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Chronic urticaria

urticaria1

OMALIZUMAB TRIAL

The results of the first of three phase III clinical trials of the effects of omalizumab in patients with chronic idiopathic urticaria were reported online in the New England Journal of Medicine this week.

Urticaria (‘hives’) occurs when mast cells in the skin are triggered to release histamine and other inflammatory mediators stored in cytoplasmic granules (‘degranulation‘). In acute urticaria due to allergic reactions, degranulation is triggered when allergen is bound by IgE antibodies attached to FcεRI receptors on the mast cell surface. However, chronic urticaria is not IgE mediated and the mechanism by which mast cells are triggered to degranulate and release histamine is not known.

Omalizumab is a recombinant ‘humanized’ monoclonal antibody which binds rapidly to circulating IgE, inhibiting its attachment to FcεRI receptors on basophils and mast cells. Expression of FcεRI receptors in basophils is downregulated within 2 weeks, and within 8 weeks there is reduced FcεRI expression and degranulation by tissue mast cells.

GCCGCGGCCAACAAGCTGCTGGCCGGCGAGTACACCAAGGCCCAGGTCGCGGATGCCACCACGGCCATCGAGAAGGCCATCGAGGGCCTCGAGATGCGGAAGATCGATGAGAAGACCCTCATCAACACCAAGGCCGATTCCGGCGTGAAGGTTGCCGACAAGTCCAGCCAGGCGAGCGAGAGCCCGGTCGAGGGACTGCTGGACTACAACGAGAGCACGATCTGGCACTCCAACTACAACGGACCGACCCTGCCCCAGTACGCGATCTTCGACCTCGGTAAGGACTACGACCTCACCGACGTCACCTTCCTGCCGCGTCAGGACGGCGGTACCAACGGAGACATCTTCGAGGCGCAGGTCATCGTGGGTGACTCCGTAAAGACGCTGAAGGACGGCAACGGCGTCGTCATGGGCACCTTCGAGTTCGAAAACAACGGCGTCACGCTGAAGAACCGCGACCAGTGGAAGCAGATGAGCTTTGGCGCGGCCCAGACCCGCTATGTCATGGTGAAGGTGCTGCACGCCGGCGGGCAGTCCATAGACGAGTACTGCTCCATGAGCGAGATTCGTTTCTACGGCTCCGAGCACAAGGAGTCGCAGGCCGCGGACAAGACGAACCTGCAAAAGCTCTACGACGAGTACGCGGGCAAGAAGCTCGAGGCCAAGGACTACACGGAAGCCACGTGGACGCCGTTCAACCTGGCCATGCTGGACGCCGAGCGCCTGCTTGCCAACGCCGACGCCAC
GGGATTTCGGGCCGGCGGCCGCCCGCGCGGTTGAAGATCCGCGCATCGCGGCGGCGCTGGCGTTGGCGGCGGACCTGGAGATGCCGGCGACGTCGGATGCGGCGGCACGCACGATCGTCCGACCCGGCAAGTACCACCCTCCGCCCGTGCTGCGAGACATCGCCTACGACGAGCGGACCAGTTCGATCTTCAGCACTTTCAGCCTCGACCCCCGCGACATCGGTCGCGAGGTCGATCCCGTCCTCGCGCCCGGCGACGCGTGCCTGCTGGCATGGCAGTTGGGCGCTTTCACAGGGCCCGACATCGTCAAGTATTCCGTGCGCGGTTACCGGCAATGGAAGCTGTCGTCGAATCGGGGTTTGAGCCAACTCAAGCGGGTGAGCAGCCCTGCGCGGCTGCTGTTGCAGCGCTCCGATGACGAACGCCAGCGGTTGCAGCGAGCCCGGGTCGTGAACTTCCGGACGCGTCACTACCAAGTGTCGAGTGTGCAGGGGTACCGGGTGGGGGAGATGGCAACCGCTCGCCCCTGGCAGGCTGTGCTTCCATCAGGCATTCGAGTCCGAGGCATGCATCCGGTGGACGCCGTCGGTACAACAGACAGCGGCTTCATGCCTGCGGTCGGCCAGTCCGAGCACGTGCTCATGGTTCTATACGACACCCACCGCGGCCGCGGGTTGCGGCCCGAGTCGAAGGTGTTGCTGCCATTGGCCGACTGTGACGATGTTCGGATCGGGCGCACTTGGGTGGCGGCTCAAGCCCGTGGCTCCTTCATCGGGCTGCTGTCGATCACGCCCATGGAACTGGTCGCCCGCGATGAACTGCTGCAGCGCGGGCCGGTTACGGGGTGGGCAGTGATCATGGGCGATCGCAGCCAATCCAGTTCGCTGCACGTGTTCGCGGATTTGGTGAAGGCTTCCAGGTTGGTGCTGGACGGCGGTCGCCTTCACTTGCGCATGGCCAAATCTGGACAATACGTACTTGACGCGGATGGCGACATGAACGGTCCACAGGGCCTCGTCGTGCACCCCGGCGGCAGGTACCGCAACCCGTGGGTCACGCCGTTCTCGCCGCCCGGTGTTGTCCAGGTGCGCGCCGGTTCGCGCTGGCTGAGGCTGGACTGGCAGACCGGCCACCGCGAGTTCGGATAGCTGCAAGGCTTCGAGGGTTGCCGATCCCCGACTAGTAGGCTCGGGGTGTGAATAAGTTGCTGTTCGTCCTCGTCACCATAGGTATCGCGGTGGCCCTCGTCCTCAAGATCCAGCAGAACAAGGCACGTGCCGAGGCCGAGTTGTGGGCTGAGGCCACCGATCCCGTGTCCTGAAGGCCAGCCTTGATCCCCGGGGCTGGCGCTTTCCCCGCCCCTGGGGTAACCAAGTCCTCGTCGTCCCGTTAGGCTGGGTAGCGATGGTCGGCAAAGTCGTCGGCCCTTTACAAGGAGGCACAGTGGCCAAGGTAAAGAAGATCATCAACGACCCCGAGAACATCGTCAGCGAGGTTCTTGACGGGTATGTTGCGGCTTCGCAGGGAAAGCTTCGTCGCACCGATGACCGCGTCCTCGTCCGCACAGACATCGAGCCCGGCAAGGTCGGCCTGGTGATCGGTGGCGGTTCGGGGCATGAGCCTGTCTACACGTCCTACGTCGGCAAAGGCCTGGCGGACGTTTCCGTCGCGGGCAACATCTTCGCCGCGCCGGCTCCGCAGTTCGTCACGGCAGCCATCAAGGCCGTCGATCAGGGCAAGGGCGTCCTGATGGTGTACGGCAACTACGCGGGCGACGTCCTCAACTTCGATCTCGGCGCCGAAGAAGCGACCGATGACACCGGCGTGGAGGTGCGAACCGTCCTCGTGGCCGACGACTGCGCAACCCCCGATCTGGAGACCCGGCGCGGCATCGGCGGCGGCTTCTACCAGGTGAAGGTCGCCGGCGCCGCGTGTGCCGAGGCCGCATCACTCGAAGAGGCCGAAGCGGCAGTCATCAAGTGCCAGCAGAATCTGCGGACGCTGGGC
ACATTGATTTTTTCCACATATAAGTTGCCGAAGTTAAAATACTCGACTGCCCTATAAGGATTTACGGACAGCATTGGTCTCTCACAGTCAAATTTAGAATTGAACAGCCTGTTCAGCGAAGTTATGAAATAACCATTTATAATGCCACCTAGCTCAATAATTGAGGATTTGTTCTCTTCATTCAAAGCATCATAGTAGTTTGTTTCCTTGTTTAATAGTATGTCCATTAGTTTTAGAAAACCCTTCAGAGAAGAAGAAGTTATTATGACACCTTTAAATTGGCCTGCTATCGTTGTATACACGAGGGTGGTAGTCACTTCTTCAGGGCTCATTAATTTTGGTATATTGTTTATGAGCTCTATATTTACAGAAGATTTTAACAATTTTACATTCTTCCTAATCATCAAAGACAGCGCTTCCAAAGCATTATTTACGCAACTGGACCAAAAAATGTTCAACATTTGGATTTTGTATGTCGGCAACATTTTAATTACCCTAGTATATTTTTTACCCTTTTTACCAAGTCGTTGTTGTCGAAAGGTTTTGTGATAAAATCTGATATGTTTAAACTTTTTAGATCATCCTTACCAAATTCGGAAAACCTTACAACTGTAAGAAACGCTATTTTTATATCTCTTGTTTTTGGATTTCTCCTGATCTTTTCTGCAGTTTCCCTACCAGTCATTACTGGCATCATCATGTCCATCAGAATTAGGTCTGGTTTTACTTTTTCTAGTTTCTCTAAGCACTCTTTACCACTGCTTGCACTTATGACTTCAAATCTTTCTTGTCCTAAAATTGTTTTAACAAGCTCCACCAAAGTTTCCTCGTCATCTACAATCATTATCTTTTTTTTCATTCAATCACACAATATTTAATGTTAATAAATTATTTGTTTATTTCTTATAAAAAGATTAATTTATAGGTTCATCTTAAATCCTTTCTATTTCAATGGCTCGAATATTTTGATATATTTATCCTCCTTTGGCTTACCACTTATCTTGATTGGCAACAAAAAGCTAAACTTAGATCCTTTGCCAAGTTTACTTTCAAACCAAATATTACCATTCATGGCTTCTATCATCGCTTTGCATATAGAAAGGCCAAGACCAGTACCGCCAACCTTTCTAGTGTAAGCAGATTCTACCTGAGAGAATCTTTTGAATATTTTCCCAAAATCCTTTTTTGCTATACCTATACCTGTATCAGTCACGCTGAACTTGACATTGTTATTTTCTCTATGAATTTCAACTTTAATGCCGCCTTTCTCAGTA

In this trial, patients with chronic idiopathic urticaria who remained symptomatic despite treatment with H1-antihistamines were randomized to receive three subcutaneous injections at monthly intervals with either omalizumab 75 mg, 150 mg, 300 mg, or placebo.

Dietary testing to determine whether there were underlying food chemical intolerances was not performed.

There was a dose-dependent reduction in symptom scores which lasted for 4 weeks after the last injection, after which scores gradually returned to baseline levels. It was concluded that omalizumab does not modify the underlying disease process.

 

 

Adverse events attributed to the study drug occurred in 4-9% of participants. The place of omalizumab in the management of patients with chronic urticaria remains to be determined.

Reference

Maurer et al. Omalizumab for the treatment of chronic idiopathic or spontaneous urticaria. N Engl J Med 2013. DOI: 10.1056/NEJMoa1215372

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